Great crypto software avoids RSA. Good crypto software uses OAEP when RSA is used to encrypt. Crappy crypto software (see: DNSSEC) uses PKCS1v1.5. What are you using?

I didn't look carefully; I have probably missed something. Please explain how you are using RSA in the handshake/authentication for your protocol. Like Moxie said: it's not the underlying algorithms you use; it's the constructions you use to to them together, and to the data you're protecting.

Incidentally, "I refuse to respond to comments from people who have only looked at my system for a couple minutes" is not a habit of highly effective cryptographers.


This version of the client is using manual padding with random bytes. This isn't too bad, considering the SHA1 presence. (See #4 here: https://core.telegram.org/mtproto/auth_key)

The server now supports OAEP, although this has yet to find its way into the docs and clients. We will update. Thank you!


This is a brand new application, right? Why is it built on '90s (or, worse, '70s) cryptography?

You need to publish the server-side source code for me to have any chance of making sense of this. I only see the client side of the connection in your source code, not the server response.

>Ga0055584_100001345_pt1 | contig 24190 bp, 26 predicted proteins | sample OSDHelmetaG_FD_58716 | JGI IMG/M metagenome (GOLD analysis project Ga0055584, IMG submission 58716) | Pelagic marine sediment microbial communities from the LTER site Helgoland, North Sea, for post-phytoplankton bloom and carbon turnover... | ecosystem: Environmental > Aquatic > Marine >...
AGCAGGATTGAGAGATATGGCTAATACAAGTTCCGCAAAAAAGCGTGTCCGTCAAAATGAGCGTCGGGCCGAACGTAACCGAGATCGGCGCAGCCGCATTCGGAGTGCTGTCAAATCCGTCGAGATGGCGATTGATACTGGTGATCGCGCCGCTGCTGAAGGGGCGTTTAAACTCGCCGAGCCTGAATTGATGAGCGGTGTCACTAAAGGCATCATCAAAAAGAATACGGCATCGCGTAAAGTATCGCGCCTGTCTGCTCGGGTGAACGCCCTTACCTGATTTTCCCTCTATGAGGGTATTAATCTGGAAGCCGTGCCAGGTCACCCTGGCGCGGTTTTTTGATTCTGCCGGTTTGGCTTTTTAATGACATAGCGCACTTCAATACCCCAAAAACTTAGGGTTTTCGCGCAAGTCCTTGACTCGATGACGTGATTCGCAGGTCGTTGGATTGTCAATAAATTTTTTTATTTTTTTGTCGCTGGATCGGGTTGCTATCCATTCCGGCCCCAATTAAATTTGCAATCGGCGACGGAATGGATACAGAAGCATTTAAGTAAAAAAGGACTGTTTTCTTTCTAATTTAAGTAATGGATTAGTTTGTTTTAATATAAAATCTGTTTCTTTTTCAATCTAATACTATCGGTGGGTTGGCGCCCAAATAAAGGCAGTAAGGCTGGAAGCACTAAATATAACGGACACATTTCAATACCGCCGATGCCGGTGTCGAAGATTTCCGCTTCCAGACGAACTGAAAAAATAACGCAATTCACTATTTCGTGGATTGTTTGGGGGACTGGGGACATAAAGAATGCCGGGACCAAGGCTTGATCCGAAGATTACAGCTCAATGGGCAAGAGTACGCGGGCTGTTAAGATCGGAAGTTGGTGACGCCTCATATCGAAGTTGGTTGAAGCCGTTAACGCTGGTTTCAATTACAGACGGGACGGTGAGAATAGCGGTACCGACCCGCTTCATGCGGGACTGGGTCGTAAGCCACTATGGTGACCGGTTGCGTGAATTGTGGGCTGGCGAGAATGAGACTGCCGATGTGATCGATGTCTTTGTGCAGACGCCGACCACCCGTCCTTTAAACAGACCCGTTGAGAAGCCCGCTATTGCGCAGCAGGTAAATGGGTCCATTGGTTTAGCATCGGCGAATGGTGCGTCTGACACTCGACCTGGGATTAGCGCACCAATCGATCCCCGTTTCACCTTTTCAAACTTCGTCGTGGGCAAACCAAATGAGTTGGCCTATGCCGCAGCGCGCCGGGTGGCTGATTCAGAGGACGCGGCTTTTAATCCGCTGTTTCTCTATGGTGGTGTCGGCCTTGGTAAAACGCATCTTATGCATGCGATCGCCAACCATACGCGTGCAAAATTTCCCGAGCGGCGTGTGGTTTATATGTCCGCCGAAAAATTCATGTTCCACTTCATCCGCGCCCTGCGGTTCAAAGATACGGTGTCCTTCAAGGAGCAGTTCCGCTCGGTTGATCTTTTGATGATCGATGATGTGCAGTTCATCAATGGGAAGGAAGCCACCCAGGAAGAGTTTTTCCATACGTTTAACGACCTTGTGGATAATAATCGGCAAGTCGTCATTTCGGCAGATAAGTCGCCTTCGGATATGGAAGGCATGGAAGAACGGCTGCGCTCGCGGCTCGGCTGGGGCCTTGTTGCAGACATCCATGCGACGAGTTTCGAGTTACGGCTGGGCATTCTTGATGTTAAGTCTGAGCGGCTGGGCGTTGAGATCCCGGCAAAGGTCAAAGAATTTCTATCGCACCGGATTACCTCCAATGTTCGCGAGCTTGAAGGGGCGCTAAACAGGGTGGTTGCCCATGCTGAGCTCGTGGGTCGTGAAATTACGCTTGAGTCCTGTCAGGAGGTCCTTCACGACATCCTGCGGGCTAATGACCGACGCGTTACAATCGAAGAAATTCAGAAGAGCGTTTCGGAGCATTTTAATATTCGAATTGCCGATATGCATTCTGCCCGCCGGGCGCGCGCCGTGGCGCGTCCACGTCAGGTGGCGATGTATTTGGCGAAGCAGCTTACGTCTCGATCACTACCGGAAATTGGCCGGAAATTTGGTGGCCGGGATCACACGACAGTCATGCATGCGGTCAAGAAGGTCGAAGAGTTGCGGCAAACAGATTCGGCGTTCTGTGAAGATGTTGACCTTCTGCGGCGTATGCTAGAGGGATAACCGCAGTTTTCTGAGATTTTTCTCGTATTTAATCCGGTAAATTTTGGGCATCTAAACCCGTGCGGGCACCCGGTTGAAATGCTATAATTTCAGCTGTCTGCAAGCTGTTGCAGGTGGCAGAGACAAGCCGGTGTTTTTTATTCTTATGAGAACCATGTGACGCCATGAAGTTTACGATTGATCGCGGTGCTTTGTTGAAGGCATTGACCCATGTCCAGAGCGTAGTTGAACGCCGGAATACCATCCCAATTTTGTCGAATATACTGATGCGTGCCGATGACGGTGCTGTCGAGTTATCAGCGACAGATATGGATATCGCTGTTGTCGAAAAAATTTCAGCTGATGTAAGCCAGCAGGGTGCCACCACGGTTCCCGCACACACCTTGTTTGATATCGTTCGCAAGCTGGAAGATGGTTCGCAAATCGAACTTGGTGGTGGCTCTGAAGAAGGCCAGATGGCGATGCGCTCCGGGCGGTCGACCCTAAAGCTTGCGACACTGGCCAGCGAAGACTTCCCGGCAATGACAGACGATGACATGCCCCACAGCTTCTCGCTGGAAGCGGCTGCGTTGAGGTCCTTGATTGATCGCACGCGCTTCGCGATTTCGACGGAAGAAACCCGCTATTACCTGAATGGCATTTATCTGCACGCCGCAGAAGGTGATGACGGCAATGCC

> this protocol is the result of thougtful and prolonged work of professionals.

Pray tell, why replay protection is done after decryption.


In terms of DoS possibilities, one doesn't need to replay old messages, they could just as easily send new ones or random garbage.

We could employ additional filtering techniques, but that increases processing time. And since modern hardware allows for very fast AES decryption, there is no particular gain in building additional layers of protection.

All that, naturally, implies that other anti-DoS measures are also being used.


Replay protection isn't about DoS attacks. Replay protections is about re-injecting previous messages to confuse recipient.


Well, you just made it painfully clear that at least one member of your team doesn't understand what a replay is.

In light of that, why would anyone in their right mind use a security product your organization developed?


Please mind that Telegram team are not native English speakers.


Ah, that makes more sense then them not knowing what a replay is. Their writing is good enough that I didn't notice they weren't from an English speaking country.


"If anybody here can identify a specific point and prove that it is vulnerable and can be hacked a certain way, we are ready to respond and\or fix, if neccessary. Gentlemen?"

Yes, because we all know that there are no women who can write code or analyze cryptographic algorithms. [rolls eyes]


"The team behind Telegram, led by Nikolai Durov, consists of six ACM champions, half of them Ph.Ds in math."